The Virginia herd is not managed by the park service and numbers are a bit less precise at any given time but I can say that there are more than 150. I would recommend that folks interested in information about our wild horses visit www.nps.gov/asis.

Can you describe the pony roundup – who runs it, how many ponies are rounded up, who buys them, does the National Park Service get involved in it, when does it occur?

The National Park Service has only a very peripheral involvement with the “pony penning” in Virginia. The Virginia herd is owned by the Chincoteague Volunteer Fire Department and managed differently from the Maryland herd owned and managed by the National Park Service.

Penning takes place within the confines of the Chincoteague National Wildlife Refuge and usually begins on the last Wednesday of July when all the horses on the Virginia end of Assateague (around 200) are rounded up. They swim from Assateague Island to nearby Chincoteague Island.

On the following day most of the young foals are auctioned off to people who have come from all over the country to participate in this unique opportunity. Proceeds from the sale benefit the Chincoteague Volunteer Fire Department which is responsible for the care and management of the Virginia herd.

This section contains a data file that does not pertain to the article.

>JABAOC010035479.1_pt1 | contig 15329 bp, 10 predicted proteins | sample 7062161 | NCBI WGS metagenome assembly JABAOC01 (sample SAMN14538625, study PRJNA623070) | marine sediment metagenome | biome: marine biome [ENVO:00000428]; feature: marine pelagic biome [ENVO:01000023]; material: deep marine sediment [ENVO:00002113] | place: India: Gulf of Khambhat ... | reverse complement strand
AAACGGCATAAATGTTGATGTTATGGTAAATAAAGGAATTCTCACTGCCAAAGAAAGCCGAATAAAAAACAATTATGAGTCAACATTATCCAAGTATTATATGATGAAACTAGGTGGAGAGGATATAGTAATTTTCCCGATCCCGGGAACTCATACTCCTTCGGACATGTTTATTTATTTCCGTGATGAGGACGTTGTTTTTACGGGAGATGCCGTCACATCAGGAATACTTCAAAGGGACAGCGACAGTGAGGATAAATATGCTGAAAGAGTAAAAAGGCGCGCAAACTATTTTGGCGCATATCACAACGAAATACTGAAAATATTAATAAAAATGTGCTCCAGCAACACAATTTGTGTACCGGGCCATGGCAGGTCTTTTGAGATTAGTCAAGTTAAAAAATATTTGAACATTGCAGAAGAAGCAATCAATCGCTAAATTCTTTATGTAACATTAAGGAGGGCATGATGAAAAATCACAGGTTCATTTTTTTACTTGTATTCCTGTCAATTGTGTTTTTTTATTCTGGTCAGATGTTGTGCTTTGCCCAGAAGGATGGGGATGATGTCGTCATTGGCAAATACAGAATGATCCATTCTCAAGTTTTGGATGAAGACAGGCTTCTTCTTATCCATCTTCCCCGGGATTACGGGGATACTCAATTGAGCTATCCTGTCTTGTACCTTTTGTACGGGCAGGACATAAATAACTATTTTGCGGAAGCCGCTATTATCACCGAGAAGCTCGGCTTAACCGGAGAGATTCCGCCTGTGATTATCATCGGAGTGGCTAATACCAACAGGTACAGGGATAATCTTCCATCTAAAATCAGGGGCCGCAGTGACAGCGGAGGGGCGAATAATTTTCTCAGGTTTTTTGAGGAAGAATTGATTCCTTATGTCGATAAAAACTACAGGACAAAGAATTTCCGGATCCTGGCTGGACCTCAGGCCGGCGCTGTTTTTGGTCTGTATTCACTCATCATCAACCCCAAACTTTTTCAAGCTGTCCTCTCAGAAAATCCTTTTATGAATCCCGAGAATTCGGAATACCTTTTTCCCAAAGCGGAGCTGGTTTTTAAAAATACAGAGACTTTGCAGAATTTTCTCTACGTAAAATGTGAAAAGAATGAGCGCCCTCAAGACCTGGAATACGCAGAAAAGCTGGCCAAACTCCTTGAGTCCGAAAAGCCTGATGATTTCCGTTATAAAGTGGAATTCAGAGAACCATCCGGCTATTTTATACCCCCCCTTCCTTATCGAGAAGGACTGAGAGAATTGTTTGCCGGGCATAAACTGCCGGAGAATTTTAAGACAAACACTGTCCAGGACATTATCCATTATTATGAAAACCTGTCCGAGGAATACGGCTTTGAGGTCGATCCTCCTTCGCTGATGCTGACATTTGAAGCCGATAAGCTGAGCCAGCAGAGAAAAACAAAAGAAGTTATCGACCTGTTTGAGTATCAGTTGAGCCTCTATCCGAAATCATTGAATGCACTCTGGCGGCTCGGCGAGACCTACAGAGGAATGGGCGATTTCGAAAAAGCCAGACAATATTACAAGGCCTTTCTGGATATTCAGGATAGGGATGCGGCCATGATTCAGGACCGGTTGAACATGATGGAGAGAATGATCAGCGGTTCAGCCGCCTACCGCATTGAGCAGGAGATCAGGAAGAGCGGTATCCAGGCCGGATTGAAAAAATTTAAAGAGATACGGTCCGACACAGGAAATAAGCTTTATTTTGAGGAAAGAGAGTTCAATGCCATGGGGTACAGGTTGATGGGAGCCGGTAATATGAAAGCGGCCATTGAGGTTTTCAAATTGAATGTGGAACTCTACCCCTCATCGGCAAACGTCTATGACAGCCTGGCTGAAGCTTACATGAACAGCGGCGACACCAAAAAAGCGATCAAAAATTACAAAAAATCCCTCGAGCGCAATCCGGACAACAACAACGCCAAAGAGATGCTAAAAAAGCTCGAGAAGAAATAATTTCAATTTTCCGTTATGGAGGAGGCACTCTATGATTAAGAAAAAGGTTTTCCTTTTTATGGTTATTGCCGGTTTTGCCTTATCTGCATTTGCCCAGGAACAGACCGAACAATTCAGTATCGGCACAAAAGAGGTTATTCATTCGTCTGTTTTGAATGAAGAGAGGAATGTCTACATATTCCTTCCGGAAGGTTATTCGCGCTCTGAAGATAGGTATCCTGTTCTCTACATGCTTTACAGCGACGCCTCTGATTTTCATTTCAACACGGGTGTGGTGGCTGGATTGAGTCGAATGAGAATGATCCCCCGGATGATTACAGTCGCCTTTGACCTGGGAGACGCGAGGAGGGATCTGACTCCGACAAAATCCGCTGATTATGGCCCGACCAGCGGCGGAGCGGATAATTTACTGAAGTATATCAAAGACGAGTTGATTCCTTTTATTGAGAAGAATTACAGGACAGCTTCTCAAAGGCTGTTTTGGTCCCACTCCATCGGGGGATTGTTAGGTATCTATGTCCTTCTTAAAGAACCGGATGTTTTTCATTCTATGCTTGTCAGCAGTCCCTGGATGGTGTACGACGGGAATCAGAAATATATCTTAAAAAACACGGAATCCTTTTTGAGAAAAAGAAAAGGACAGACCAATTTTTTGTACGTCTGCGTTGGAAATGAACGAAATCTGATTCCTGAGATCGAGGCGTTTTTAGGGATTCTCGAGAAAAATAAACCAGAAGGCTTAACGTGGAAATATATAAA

Virginia’s privately owned horses are kept separated from Maryland’s wild horses by a fence that runs across the Maryland/Virginia state line.

How many people each year visit the island?

Two million people come to Assateague Island each year.

What is the biggest challenge that Assateague Island faces ecologically?

I would say that the biggest challenge Assateague faces is the very thing that makes it unique. Assateague was not protected because of the famous horses; it was protected because it was one of the last remaining undeveloped barrier islands.

As such, it is constantly changing, being shaped and reshaped by wind and water every minute of every day. Storms move our roads, destroy man made structures, and alter habitat. That constant change is entirely normal, expected and even appreciated by those who understand that a barrier island must change to thrive.

We protect not just the plants and animals of the island but the processes which make a barrier island what it is. The National Park Service also provides outstanding recreational opportunities like fishing, hunting, kayaking, hiking, backpacking, wildlife viewing, swimming and more.

Providing these opportunities while protecting the island processes, flora and fauna for future generations is certainly one of our greatest challenges.

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Are the ponies truly wild? Does a vet treat them or vaccinate them?

Though local folklore describes Assateague’s horses as survivors of a shipwreck off the Virginia coast it is more likely that these animals were released on the island by colonists in the 17th century who were attempting to escape taxing and fencing laws.